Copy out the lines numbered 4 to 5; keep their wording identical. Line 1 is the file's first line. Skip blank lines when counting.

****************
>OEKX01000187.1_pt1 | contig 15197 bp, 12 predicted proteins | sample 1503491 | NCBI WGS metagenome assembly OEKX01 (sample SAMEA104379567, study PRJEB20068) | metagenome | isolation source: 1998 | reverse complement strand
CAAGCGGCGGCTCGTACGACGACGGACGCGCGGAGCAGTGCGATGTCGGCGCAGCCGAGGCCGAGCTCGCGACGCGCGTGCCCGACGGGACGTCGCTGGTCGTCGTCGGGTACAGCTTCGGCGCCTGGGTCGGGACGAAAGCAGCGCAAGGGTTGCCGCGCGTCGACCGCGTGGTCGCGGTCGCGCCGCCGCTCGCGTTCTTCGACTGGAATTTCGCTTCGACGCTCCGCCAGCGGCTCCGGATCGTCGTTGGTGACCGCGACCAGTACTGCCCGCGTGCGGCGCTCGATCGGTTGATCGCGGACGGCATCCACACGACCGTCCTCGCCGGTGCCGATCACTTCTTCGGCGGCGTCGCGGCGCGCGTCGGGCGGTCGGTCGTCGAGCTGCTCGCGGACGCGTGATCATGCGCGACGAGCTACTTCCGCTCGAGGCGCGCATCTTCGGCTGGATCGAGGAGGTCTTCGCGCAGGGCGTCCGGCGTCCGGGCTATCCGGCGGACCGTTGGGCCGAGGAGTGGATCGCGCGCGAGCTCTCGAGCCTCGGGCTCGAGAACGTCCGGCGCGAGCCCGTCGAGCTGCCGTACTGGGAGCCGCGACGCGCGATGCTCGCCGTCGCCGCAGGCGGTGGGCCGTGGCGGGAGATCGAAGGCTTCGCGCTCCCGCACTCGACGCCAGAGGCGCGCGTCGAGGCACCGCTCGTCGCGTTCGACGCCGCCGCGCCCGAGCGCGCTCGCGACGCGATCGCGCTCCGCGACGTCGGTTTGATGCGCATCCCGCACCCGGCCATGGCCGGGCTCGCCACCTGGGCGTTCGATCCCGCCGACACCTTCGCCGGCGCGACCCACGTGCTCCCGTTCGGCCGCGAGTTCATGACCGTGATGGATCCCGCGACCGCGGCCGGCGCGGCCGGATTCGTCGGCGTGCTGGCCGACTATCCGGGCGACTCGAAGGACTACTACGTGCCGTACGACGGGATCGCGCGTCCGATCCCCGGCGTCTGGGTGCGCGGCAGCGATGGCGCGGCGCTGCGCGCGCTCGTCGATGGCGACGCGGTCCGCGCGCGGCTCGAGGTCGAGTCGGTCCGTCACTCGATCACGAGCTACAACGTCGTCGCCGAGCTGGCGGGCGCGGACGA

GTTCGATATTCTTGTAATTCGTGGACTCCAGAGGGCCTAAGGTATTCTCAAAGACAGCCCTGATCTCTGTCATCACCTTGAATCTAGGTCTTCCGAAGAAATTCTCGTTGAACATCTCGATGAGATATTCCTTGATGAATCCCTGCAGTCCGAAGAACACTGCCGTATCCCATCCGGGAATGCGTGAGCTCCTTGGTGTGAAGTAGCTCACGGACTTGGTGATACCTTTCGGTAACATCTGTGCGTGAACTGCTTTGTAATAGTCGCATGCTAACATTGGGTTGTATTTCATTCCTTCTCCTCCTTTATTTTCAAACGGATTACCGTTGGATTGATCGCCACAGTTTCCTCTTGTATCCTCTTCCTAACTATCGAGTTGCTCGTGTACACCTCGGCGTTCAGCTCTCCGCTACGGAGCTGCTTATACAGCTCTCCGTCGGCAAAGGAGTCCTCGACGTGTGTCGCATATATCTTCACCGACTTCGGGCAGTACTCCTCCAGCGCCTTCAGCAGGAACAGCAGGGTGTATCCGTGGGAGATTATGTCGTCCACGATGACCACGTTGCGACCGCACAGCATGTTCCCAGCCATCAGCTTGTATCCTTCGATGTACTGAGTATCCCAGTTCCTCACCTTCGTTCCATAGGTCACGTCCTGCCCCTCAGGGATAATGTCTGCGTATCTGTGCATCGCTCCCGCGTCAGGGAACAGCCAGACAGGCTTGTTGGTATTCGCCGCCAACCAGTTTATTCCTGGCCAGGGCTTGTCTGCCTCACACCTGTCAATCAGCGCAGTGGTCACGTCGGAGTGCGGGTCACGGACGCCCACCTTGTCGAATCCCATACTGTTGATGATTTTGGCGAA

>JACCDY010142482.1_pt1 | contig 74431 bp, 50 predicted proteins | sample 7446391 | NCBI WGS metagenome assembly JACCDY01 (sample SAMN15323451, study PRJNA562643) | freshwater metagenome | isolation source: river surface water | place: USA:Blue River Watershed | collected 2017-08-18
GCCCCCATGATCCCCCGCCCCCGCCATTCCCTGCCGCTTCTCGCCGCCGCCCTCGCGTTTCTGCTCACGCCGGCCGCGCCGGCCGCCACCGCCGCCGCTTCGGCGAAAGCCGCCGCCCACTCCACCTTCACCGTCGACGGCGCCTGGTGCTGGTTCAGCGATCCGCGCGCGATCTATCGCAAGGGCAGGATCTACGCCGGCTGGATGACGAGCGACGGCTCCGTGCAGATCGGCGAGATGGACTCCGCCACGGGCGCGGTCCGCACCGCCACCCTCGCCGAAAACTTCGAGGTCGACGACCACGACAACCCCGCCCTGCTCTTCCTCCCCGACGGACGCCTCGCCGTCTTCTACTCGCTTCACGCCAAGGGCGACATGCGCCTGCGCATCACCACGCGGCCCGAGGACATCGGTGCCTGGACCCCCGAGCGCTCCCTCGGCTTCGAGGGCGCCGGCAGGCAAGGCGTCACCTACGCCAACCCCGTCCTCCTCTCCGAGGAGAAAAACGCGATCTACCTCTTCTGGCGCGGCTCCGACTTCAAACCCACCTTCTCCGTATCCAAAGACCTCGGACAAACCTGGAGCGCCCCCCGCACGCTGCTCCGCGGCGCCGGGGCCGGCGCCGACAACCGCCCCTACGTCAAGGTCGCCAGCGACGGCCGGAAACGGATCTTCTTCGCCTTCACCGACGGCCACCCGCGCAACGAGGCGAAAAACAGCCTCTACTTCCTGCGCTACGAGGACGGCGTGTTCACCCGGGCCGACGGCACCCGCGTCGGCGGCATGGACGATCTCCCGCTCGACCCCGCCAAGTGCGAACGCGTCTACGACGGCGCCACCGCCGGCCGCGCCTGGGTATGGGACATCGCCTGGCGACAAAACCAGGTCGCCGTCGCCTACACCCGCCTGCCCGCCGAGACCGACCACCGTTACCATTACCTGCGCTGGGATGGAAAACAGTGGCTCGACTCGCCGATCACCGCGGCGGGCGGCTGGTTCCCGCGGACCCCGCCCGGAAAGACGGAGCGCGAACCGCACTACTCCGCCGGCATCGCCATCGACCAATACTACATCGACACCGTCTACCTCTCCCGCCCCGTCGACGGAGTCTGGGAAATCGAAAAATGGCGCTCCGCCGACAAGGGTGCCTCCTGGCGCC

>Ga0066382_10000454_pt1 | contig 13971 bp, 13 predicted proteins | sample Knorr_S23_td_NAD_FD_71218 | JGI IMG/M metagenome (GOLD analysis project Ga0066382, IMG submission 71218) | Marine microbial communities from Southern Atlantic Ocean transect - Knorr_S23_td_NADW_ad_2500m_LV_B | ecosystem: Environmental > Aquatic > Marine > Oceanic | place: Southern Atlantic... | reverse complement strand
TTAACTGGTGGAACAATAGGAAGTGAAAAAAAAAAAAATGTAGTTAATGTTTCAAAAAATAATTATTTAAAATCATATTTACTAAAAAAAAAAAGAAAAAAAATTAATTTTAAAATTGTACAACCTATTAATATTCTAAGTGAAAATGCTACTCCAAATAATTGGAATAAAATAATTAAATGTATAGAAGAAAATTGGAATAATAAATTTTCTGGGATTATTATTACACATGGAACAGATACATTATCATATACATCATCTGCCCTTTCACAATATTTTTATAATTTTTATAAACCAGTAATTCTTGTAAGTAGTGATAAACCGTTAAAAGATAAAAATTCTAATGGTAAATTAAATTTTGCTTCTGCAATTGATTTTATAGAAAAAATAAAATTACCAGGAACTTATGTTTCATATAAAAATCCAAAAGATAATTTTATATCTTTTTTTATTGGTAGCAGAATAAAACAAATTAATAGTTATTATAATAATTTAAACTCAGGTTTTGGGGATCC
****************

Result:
>JACCDY010142482.1_pt1 | contig 74431 bp, 50 predicted proteins | sample 7446391 | NCBI WGS metagenome assembly JACCDY01 (sample SAMN15323451, study PRJNA562643) | freshwater metagenome | isolation source: river surface water | place: USA:Blue River Watershed | collected 2017-08-18
GCCCCCATGATCCCCCGCCCCCGCCATTCCCTGCCGCTTCTCGCCGCCGCCCTCGCGTTTCTGCTCACGCCGGCCGCGCCGGCCGCCACCGCCGCCGCTTCGGCGAAAGCCGCCGCCCACTCCACCTTCACCGTCGACGGCGCCTGGTGCTGGTTCAGCGATCCGCGCGCGATCTATCGCAAGGGCAGGATCTACGCCGGCTGGATGACGAGCGACGGCTCCGTGCAGATCGGCGAGATGGACTCCGCCACGGGCGCGGTCCGCACCGCCACCCTCGCCGAAAACTTCGAGGTCGACGACCACGACAACCCCGCCCTGCTCTTCCTCCCCGACGGACGCCTCGCCGTCTTCTACTCGCTTCACGCCAAGGGCGACATGCGCCTGCGCATCACCACGCGGCCCGAGGACATCGGTGCCTGGACCCCCGAGCGCTCCCTCGGCTTCGAGGGCGCCGGCAGGCAAGGCGTCACCTACGCCAACCCCGTCCTCCTCTCCGAGGAGAAAAACGCGATCTACCTCTTCTGGCGCGGCTCCGACTTCAAACCCACCTTCTCCGTATCCAAAGACCTCGGACAAACCTGGAGCGCCCCCCGCACGCTGCTCCGCGGCGCCGGGGCCGGCGCCGACAACCGCCCCTACGTCAAGGTCGCCAGCGACGGCCGGAAACGGATCTTCTTCGCCTTCACCGACGGCCACCCGCGCAACGAGGCGAAAAACAGCCTCTACTTCCTGCGCTACGAGGACGGCGTGTTCACCCGGGCCGACGGCACCCGCGTCGGCGGCATGGACGATCTCCCGCTCGACCCCGCCAAGTGCGAACGCGTCTACGACGGCGCCACCGCCGGCCGCGCCTGGGTATGGGACATCGCCTGGCGACAAAACCAGGTCGCCGTCGCCTACACCCGCCTGCCCGCCGAGACCGACCACCGTTACCATTACCTGCGCTGGGATGGAAAACAGTGGCTCGACTCGCCGATCACCGCGGCGGGCGGCTGGTTCCCGCGGACCCCGCCCGGAAAGACGGAGCGCGAACCGCACTACTCCGCCGGCATCGCCATCGACCAATACTACATCGACACCGTCTACCTCTCCCGCCCCGTCGACGGAGTCTGGGAAATCGAAAAATGGCGCTCCGCCGACAAGGGTGCCTCCTGGCGCC